synchronization and health

It is time to explain the state of paralysis that hit medical science after the publication of my article on the Proceedings of the National Academy of Sciences USA in 1994, which showed unmistakable evidence of the mechanism used by the pineal gland to control our progress from birth through to growth, sexual development and then to start our ageing process. Thus, it could clearly be seen that by keeping inter-hormonal rhythms closely regulated by the pineal gland, our day-night circadian rhythms depended totally on the pineal gland and that therefore, the overall organic decline – ageing – is simply due to the pineal gland. This can be checked by nightly administration of melatonin, formulated in such a way that in both humans and rodents, it produces a nocturnal peak and therefore, allows the pineal to rest. In fact, putting the pineal “to rest” at night and therefore, the maintaining of all of its functions that control hormonal rhythms, is due to a lack of nocturnal pineal melatonin synthesis, which depends on two “stressful” enzyme passages: acetylation and methylation! I have demonstrated this in rodents, with a series of experiments involving pineal transplants that I conducted for years, where a dramatic rejuvenation and ageing process was revealed by pineal cross transplantation from old to young and vice versa.

The shock produced by this discovery only emerged when it came to the attention of the world with the publication of the New York Times bestseller “The Melatonin Miracle” in 1995, published by Simon & Schuster and immediately translated into 16 languages. This forced “insiders” to show their true face, with poisonous, absurd attacks on my work, since it showed what they would never have seen. Without the unexpected shock of The Melatonin Miracle, they would have ignored this huge discovery. In fact, researchers, Reppert in Cell and Turek in Nature, used their positions to publish disparaging and totally false articles in a desperate attempt to deny my results. To them and to others, goes my Romana pietas.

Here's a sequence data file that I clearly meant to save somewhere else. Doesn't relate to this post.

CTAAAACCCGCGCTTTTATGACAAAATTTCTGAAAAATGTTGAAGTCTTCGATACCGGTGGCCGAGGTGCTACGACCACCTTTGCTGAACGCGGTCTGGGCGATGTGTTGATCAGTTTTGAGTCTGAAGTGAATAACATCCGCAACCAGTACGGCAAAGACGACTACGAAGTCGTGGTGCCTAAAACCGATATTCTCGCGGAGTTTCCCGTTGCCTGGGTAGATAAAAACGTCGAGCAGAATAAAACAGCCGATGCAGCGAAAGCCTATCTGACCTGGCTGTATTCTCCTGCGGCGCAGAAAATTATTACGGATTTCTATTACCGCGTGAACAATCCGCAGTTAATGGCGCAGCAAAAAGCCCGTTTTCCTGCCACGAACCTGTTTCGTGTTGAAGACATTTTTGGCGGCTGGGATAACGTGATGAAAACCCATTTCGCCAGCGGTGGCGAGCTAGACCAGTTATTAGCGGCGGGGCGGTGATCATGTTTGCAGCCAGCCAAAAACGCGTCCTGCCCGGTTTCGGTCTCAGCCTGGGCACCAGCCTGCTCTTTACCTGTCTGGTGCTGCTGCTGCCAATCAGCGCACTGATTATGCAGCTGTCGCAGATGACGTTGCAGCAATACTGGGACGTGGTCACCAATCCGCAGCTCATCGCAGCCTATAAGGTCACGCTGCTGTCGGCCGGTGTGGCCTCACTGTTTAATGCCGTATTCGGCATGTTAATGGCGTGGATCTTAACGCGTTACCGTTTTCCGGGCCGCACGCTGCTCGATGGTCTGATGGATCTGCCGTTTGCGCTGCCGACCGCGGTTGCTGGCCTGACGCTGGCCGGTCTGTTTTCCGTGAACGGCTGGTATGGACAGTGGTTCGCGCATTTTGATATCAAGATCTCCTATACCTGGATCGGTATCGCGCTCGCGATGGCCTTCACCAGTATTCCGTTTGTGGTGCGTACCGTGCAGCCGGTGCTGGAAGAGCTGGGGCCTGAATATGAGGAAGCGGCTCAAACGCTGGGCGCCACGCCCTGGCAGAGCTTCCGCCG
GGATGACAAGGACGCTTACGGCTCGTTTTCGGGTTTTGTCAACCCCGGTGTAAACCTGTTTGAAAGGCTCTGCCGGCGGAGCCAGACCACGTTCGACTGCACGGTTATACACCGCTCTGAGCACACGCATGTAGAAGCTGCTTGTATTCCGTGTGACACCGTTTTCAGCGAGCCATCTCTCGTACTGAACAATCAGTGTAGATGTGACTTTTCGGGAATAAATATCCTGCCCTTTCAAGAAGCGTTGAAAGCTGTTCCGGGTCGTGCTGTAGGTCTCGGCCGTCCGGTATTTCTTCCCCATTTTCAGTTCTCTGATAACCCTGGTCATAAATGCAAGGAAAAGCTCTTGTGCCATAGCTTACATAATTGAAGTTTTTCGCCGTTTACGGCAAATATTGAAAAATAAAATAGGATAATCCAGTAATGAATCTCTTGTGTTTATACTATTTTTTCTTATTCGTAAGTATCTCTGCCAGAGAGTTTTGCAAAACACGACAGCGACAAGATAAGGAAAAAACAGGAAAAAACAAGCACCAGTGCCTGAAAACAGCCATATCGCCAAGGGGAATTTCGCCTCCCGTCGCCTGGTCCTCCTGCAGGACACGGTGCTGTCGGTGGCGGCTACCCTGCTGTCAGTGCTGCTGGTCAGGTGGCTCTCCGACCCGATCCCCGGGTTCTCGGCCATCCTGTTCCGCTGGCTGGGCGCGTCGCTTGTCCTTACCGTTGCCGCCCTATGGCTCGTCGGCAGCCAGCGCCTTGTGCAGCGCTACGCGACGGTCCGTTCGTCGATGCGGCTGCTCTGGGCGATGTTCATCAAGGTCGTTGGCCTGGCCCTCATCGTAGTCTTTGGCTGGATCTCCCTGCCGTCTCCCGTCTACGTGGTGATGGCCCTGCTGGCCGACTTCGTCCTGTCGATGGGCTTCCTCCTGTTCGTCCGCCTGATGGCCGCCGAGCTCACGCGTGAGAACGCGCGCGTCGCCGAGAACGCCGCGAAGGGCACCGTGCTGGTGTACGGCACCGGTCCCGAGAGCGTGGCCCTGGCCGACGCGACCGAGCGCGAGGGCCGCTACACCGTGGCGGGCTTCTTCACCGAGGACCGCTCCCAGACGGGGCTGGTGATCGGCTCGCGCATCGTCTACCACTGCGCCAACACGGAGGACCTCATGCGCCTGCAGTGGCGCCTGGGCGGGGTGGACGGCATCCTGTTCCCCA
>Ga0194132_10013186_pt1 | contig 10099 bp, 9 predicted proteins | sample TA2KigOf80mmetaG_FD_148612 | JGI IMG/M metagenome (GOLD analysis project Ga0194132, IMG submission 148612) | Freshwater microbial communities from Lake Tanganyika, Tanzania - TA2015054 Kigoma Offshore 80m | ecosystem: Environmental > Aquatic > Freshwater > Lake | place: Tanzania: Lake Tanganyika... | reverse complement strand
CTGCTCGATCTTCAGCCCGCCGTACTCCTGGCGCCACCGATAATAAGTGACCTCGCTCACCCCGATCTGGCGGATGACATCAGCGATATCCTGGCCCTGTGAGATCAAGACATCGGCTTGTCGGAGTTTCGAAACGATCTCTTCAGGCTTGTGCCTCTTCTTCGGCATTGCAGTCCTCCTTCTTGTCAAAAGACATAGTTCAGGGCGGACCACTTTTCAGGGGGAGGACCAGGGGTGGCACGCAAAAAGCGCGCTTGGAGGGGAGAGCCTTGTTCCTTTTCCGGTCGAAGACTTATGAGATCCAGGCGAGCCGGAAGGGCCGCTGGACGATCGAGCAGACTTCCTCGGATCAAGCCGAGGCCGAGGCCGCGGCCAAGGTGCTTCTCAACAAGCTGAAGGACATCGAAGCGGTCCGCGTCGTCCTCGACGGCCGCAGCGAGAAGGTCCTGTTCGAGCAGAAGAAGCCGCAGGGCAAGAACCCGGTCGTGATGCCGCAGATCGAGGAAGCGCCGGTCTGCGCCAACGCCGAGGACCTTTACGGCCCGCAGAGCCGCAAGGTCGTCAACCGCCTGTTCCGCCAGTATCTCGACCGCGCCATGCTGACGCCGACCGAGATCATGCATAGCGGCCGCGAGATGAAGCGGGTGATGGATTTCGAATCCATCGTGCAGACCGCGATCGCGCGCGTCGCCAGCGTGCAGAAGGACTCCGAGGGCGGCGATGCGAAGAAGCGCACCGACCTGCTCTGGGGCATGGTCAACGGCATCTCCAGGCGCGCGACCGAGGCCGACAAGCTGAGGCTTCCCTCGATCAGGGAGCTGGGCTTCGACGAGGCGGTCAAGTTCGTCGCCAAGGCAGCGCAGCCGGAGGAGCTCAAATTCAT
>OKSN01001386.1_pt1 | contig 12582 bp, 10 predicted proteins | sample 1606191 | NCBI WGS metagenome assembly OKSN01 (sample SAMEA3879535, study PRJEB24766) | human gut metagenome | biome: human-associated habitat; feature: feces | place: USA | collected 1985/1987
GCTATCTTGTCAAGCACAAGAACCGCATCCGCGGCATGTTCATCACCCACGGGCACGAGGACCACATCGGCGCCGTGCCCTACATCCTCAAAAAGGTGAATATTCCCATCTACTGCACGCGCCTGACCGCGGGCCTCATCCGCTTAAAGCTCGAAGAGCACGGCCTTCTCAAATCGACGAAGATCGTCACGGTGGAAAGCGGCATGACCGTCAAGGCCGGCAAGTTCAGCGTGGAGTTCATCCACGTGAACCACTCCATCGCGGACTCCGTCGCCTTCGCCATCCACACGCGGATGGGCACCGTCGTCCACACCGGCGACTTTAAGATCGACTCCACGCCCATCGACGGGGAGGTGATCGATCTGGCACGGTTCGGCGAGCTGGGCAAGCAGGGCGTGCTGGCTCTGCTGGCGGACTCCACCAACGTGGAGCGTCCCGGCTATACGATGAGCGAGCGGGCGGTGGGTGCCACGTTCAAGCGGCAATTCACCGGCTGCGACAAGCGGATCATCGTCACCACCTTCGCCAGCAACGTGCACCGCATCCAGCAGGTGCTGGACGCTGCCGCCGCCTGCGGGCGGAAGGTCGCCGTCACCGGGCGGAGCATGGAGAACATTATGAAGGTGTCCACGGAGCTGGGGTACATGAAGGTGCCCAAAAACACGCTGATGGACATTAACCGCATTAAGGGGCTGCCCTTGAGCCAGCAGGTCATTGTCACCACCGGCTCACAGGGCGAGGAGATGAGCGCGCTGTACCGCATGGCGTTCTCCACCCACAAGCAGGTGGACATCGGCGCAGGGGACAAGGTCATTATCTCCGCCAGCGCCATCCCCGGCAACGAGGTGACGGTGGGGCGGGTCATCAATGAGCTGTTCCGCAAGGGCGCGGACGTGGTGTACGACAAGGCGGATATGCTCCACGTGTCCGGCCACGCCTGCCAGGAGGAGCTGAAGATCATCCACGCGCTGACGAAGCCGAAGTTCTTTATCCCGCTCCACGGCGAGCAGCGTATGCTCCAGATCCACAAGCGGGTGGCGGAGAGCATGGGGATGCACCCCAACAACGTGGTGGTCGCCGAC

synchronization and health

The shock also had serious effects in world chemical and pharmaceuticals groups, with a violent boycott from the Swiss and Germans, which is still in force today. This can be seen in my report, “Chi ha paura della salute?” [Who’s afraid of health?] Of course, this applies to those who, with their ownership of the healthcare market, have built up an incredible economic empire and taken control of the world economy! “Health” working for the economy! Now the situation has become irreversibly serious and the planet is ruled by a total obfuscation that does not even allow us to react, under threat of seriously punitive sanctions, as in the case of forced vaccination. The enslavement of the planet is now complete and I can only console myself that the promoters of this situation will also be among its victims!

synchronization and health
Summary of scientific references:


  • Pierpaoli W. and Maestroni G.
    Melatonin: a principal neuroimmunoregulatory and anti-stress hormone: its anti-aging effects.
    Immunol. Let. 16, 355-362, 1987.
  • Pierpaoli W., Yi C.X. and Dall’Ara A.
    Aging-postponing effects of circadian melatonin: experimental evidence, significance and possible mechanisms.
    Int. J. Neurosci. 51, 339-340, 1990.
  • Pierpaoli W., Dall’Ara A., Pedrinis E., and Regelson W.
    The pineal control of aging: the effects of melatonin and pineal grafting on the survival of older mice.
    Ann.N.Y. Acad. Sci 621, 291-313,1991.
  • Pierpaoli W.
    The pineal gland: a circadian or seasonal aging clock?
    Aging 3, 99-101,1991.
  • Pierpaoli W. And Regelson W.
    The pineal control of aging. The effect of melatonin and pineal grafting on aging mice.
    Proc. Natl. Acad. Sci. USA. 91, 787-791, 1994.
  • Pierpaoli W.
    The pineal gland as ontogenetic scanner of reproduction, immunity and aging.
    Ann. N.Y. Acad. Sci. 741,46-49, 1994.
  • Pierpaoli W.
    Neuroimmunomodulation of aging: a program in the pineal gland.
    Ann. N.Y. Acad. Sci. 840, 491-497, 1998.